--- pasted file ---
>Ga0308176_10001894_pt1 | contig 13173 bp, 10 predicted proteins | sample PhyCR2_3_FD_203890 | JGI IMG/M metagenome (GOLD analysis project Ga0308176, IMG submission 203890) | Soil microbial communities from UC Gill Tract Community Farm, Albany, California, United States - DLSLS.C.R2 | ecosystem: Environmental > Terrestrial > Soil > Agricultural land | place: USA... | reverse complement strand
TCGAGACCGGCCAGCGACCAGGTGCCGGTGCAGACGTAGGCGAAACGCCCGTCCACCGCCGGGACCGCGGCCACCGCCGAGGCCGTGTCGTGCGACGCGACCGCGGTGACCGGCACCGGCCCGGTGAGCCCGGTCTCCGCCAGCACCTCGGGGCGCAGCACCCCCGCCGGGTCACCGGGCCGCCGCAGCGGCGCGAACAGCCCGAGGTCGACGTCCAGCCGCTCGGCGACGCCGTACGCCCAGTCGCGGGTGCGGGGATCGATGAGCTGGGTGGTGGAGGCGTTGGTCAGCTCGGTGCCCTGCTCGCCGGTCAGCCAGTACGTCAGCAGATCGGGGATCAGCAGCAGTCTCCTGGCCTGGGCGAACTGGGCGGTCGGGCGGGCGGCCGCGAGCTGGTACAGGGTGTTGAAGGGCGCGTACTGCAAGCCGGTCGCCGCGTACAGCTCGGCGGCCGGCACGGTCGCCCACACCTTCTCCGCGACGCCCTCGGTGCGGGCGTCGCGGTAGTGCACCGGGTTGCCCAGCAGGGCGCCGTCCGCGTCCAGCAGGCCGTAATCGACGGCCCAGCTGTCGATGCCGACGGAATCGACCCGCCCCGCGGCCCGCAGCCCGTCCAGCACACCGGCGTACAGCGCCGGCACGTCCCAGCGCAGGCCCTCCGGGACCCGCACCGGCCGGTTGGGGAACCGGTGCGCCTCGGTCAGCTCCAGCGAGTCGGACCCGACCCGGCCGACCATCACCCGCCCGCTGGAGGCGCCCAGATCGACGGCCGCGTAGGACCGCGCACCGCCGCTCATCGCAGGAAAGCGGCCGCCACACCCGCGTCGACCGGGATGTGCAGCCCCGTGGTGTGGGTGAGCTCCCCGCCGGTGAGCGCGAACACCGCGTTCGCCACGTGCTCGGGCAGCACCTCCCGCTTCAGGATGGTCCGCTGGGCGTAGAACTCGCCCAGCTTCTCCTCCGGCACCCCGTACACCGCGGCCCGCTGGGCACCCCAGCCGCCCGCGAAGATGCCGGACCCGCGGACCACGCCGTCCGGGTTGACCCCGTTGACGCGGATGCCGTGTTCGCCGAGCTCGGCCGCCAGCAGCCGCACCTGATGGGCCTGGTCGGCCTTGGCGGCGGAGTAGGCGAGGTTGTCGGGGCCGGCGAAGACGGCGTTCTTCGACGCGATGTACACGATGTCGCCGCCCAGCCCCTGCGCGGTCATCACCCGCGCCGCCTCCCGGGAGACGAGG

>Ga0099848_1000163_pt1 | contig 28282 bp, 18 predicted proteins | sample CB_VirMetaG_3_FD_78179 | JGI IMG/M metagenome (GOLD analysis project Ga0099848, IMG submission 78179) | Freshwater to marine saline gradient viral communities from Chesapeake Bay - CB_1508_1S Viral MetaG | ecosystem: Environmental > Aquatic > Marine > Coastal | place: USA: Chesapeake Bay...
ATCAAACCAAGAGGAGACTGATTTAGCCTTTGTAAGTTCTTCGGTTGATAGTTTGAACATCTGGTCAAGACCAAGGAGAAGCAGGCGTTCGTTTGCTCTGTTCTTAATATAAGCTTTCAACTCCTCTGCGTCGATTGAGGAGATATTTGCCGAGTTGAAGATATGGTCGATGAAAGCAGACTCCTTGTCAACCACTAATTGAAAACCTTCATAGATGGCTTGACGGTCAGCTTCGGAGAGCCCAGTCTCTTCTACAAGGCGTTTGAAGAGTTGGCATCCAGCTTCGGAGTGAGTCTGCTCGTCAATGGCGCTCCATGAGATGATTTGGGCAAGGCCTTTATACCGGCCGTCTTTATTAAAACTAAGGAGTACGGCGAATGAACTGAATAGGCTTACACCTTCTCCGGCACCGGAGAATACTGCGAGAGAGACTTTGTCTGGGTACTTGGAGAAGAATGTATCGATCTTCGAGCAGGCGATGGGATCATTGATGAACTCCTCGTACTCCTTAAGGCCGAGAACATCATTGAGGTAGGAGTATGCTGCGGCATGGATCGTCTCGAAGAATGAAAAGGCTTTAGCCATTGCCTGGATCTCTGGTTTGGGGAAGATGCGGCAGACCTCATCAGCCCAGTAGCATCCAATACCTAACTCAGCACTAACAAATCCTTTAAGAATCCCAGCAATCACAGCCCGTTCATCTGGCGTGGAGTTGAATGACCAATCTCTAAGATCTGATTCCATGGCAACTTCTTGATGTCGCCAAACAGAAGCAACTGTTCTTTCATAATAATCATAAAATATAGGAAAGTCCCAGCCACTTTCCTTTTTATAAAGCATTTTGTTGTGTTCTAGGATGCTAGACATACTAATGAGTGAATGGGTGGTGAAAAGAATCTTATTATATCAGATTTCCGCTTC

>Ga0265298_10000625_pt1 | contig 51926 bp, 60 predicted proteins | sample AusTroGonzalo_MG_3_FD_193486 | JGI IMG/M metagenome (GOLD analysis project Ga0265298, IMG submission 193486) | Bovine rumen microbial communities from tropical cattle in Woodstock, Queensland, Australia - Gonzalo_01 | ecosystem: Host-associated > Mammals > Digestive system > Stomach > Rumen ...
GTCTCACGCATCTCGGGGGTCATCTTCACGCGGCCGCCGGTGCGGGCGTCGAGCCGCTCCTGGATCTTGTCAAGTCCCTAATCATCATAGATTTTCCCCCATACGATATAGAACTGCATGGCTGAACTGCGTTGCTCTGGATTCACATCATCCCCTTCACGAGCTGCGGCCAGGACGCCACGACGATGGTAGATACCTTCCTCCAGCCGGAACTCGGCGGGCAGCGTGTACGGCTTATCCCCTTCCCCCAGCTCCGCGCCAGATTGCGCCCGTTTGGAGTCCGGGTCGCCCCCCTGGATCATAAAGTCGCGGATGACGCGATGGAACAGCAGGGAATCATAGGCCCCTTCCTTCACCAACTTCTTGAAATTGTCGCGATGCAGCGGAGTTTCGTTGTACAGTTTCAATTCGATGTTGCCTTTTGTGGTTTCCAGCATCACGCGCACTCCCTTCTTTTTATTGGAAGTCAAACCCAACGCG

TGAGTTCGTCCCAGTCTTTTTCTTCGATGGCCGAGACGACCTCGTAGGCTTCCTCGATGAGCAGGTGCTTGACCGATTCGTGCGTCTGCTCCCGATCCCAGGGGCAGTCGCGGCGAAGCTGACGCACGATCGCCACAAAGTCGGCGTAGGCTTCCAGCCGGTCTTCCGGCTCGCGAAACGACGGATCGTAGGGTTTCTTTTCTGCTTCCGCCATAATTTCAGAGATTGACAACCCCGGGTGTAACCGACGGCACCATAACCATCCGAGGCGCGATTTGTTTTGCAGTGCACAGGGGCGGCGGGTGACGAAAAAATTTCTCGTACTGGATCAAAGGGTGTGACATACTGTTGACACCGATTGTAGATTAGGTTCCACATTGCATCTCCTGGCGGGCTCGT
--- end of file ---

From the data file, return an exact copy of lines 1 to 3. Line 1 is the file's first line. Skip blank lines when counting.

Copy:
>Ga0308176_10001894_pt1 | contig 13173 bp, 10 predicted proteins | sample PhyCR2_3_FD_203890 | JGI IMG/M metagenome (GOLD analysis project Ga0308176, IMG submission 203890) | Soil microbial communities from UC Gill Tract Community Farm, Albany, California, United States - DLSLS.C.R2 | ecosystem: Environmental > Terrestrial > Soil > Agricultural land | place: USA... | reverse complement strand
TCGAGACCGGCCAGCGACCAGGTGCCGGTGCAGACGTAGGCGAAACGCCCGTCCACCGCCGGGACCGCGGCCACCGCCGAGGCCGTGTCGTGCGACGCGACCGCGGTGACCGGCACCGGCCCGGTGAGCCCGGTCTCCGCCAGCACCTCGGGGCGCAGCACCCCCGCCGGGTCACCGGGCCGCCGCAGCGGCGCGAACAGCCCGAGGTCGACGTCCAGCCGCTCGGCGACGCCGTACGCCCAGTCGCGGGTGCGGGGATCGATGAGCTGGGTGGTGGAGGCGTTGGTCAGCTCGGTGCCCTGCTCGCCGGTCAGCCAGTACGTCAGCAGATCGGGGATCAGCAGCAGTCTCCTGGCCTGGGCGAACTGGGCGGTCGGGCGGGCGGCCGCGAGCTGGTACAGGGTGTTGAAGGGCGCGTACTGCAAGCCGGTCGCCGCGTACAGCTCGGCGGCCGGCACGGTCGCCCACACCTTCTCCGCGACGCCCTCGGTGCGGGCGTCGCGGTAGTGCACCGGGTTGCCCAGCAGGGCGCCGTCCGCGTCCAGCAGGCCGTAATCGACGGCCCAGCTGTCGATGCCGACGGAATCGACCCGCCCCGCGGCCCGCAGCCCGTCCAGCACACCGGCGTACAGCGCCGGCACGTCCCAGCGCAGGCCCTCCGGGACCCGCACCGGCCGGTTGGGGAACCGGTGCGCCTCGGTCAGCTCCAGCGAGTCGGACCCGACCCGGCCGACCATCACCCGCCCGCTGGAGGCGCCCAGATCGACGGCCGCGTAGGACCGCGCACCGCCGCTCATCGCAGGAAAGCGGCCGCCACACCCGCGTCGACCGGGATGTGCAGCCCCGTGGTGTGGGTGAGCTCCCCGCCGGTGAGCGCGAACACCGCGTTCGCCACGTGCTCGGGCAGCACCTCCCGCTTCAGGATGGTCCGCTGGGCGTAGAACTCGCCCAGCTTCTCCTCCGGCACCCCGTACACCGCGGCCCGCTGGGCACCCCAGCCGCCCGCGAAGATGCCGGACCCGCGGACCACGCCGTCCGGGTTGACCCCGTTGACGCGGATGCCGTGTTCGCCGAGCTCGGCCGCCAGCAGCCGCACCTGATGGGCCTGGTCGGCCTTGGCGGCGGAGTAGGCGAGGTTGTCGGGGCCGGCGAAGACGGCGTTCTTCGACGCGATGTACACGATGTCGCCGCCCAGCCCCTGCGCGGTCATCACCCGCGCCGCCTCCCGGGAGACGAGG

>Ga0099848_1000163_pt1 | contig 28282 bp, 18 predicted proteins | sample CB_VirMetaG_3_FD_78179 | JGI IMG/M metagenome (GOLD analysis project Ga0099848, IMG submission 78179) | Freshwater to marine saline gradient viral communities from Chesapeake Bay - CB_1508_1S Viral MetaG | ecosystem: Environmental > Aquatic > Marine > Coastal | place: USA: Chesapeake Bay...